I started to see there was a pattern associated to the choices I made. Tony asked, "What was the third thing you wanted to be when you grow up?" For me it was being singer and performer, because at 6 years old that is what I had already tapped into. But I needed to look at, "Why?" Why was it that I wanted to be a singer? The answer was that it was about connecting with people on a deep level. It was about self expression, about being able to just open myself up and watch people's reactions. It was about the ability to move them, to help them express themselves and inspire them.
As an exercise about how to find your passion, that worked for me. It helped me in recognizing the patterns, and understand the passion for myself. But when Jerry and I were talking tonight about my experience and how to find your passion as a topic, he didn't connect so well with that exercise. For him that exercise wasn't a very useful tool in helping him find his passion. What he suggested and I thought it was a really good idea for people in regard to how to find your passion, was to think back to when you were a child and simply remember what it was that you just loved to do. What was it that you could do for hours on end and nothing else in the world mattered?
As an example, for some people it is creating art. Things like drawing, finger painting and doing crafts. For some people it is music, maybe singing or playing an instrument. For some people it is playing in the dirt, getting in touch with nature, planting and exploring the world around them through plants and animals. For some people it is tearing things apart and finding out how they work. As you think back, if any of those things lit a spark in you, made you feel good inside, that may be what your passion is.
Take a moment right now to write down these things. What was it? What do you remember that really fired you up and got you excited? I do realize that there are a lot of people who can't remember much from their childhood and can't remember those kinds of things. If that is the case for you, ask yourself right now, if you think about different possibilities of what you could experience, which ones just get you excited when you start to think about it? Is it learning to play an instrument? Is it expressing yourself through drawing, even though you may think that you may not be that good of an artist?
We are not talking about making a living doing this, we're talking about how to find your passion and finding a way to express your authentic self. Because when you can do that, when you can find your passion and begin expressing yourself through it, that experience is going to open you up to other opportunities, and other possibilities.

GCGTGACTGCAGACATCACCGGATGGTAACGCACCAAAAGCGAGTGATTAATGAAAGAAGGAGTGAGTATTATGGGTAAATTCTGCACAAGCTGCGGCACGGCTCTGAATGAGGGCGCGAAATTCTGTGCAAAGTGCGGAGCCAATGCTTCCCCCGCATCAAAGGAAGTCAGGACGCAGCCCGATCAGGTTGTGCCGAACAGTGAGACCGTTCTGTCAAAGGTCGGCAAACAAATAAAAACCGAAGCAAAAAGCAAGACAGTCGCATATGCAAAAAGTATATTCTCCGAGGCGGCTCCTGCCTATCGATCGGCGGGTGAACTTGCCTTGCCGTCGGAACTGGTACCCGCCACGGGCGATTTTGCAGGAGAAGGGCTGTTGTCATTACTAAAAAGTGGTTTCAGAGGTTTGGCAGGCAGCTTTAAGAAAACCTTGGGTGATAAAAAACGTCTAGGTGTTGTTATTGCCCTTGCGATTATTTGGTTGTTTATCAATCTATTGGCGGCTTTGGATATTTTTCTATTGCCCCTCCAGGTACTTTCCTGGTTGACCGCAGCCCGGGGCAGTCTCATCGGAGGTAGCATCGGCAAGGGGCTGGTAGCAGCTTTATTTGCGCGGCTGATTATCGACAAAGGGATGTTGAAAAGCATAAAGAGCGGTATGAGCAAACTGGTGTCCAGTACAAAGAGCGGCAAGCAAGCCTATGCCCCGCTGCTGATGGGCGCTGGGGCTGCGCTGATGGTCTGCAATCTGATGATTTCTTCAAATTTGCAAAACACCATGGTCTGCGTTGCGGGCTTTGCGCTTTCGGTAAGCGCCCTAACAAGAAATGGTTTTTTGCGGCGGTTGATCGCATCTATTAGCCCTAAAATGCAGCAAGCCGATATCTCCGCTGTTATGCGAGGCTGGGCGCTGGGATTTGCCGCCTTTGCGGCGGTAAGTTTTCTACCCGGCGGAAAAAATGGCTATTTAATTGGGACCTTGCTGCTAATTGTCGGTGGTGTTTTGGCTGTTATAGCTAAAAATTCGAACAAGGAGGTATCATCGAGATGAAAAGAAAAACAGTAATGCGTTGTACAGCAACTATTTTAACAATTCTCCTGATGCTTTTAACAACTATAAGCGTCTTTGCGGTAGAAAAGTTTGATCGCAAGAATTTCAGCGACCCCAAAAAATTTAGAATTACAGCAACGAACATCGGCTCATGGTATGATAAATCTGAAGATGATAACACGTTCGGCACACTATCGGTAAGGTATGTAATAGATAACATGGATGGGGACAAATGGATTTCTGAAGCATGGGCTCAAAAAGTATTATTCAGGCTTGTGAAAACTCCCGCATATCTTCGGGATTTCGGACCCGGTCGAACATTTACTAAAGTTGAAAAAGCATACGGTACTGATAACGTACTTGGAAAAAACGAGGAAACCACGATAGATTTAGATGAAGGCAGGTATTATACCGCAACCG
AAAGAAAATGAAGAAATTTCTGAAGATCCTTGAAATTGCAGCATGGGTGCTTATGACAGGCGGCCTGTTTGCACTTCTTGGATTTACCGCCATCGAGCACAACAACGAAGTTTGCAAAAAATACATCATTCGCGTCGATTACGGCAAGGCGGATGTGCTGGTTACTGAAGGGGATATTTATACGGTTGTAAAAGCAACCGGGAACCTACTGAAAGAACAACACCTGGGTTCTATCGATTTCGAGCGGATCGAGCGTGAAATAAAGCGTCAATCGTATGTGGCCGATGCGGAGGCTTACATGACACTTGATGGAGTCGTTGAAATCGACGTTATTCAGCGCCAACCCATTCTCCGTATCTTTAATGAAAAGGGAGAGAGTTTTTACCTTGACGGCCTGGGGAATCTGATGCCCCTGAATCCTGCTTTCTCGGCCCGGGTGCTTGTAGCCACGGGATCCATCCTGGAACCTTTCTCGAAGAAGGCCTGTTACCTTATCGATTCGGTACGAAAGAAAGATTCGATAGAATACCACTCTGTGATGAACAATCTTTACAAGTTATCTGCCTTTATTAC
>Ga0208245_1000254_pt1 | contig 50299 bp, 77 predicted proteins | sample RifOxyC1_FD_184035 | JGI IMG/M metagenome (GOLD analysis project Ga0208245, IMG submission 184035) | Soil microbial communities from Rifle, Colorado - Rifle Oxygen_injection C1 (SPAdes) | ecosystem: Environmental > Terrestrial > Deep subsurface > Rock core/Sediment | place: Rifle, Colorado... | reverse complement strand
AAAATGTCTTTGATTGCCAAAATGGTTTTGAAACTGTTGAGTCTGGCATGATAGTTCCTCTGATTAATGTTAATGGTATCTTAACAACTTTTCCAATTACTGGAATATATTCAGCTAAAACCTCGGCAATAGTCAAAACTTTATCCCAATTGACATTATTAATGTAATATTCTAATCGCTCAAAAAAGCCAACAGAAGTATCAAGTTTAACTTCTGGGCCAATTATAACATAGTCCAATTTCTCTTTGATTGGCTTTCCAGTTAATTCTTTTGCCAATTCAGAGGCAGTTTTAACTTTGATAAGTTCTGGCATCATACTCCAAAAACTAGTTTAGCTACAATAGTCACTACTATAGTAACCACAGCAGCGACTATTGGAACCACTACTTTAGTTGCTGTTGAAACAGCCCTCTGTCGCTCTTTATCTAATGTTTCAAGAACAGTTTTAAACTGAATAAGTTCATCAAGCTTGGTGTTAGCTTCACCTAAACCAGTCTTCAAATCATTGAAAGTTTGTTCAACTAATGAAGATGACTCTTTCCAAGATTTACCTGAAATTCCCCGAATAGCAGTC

Many people want to make a career out of their passion. And you may not make a living through creating art, but it may lead you to something else. Maybe you will become an art critic. Maybe you'll find something that continues to feed your passion that you never expected. As an example, you may pick up the guitar but find that playing the guitar just doesn't resonate with you. But while you are learning to play the guitar, you might find yourself fascinated with piano. Or you may find yourself fascinated with music theory.
The key to how to find your passion is about experimenting and finding that thing that excites you, that thing that makes you just light up when you even think about doing it. There's no better way for me to describe it.
So the exercise that I would like to offer you for this week is to think back if you can, think back to when you were a child, and do both approaches that I discussed earlier.
The first exercise that I offer for how to find your passion is to think about three things that you wanted to do when you grew up. And as you think about them, take away the job title itself, and ask yourself, "What was it about doing that as a career that I thought was really going to fulfill me?"
And if you don't connect with that exercise, the second exercise on how to find your passion is to look back at your childhood and remember the things that you did that you could do for hours on end, those things that you just loved to do.
Take what you discover from those exercises and see how you can incorporate what you have learned into your life now. Can you incorporate your passion into your work? Or is it better suited to be a hobby? Either way, you can start right now.
Again, if you have trouble remembering things from your childhood, just look around, and take a chance on that one thing that you find yourself constantly thinking about. Maybe you will find yourself saying, "You know what? I'd really like to try cooking." Try it. Buy a cookbook or take a cooking class. And if doesn't work, it's okay to go, "Eh, it didn't work the way I thought it would. But where has it taken me to, what has it opened me up to?"
How to find your passion is really about experimenting with what juices you, and finding out what fires you up. Play, experiment and allow yourself to enjoy the process.
I look forward to your comments. I look forward to hearing what your passion is. I look forward to connecting again soon. Take Care.